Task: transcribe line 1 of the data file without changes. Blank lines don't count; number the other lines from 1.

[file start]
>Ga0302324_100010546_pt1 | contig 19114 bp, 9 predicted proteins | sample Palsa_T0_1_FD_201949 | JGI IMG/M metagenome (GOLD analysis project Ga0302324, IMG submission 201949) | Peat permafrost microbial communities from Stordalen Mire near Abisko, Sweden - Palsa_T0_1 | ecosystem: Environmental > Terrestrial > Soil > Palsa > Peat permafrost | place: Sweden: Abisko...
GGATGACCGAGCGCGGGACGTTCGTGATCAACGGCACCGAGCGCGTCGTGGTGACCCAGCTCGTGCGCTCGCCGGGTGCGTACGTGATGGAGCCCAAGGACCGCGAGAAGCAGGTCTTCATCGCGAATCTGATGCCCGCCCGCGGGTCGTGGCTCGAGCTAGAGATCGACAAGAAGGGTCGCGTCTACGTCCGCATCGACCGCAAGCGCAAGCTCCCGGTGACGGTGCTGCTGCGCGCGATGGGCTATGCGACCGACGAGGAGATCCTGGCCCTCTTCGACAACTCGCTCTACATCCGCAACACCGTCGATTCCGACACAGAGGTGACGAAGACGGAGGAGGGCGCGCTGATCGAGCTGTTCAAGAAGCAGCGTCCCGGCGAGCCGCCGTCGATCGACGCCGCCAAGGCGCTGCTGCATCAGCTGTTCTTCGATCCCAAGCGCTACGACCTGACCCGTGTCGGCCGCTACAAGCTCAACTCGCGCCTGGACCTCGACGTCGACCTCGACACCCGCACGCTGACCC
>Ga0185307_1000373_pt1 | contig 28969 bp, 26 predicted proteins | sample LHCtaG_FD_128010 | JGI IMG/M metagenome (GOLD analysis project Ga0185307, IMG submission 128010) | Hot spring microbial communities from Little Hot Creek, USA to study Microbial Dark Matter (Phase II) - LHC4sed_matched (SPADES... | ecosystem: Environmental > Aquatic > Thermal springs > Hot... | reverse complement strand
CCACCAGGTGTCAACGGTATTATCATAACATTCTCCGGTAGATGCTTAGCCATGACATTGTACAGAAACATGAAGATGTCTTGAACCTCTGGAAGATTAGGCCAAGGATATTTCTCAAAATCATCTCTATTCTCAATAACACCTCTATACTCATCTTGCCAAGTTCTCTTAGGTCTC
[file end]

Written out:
>Ga0302324_100010546_pt1 | contig 19114 bp, 9 predicted proteins | sample Palsa_T0_1_FD_201949 | JGI IMG/M metagenome (GOLD analysis project Ga0302324, IMG submission 201949) | Peat permafrost microbial communities from Stordalen Mire near Abisko, Sweden - Palsa_T0_1 | ecosystem: Environmental > Terrestrial > Soil > Palsa > Peat permafrost | place: Sweden: Abisko...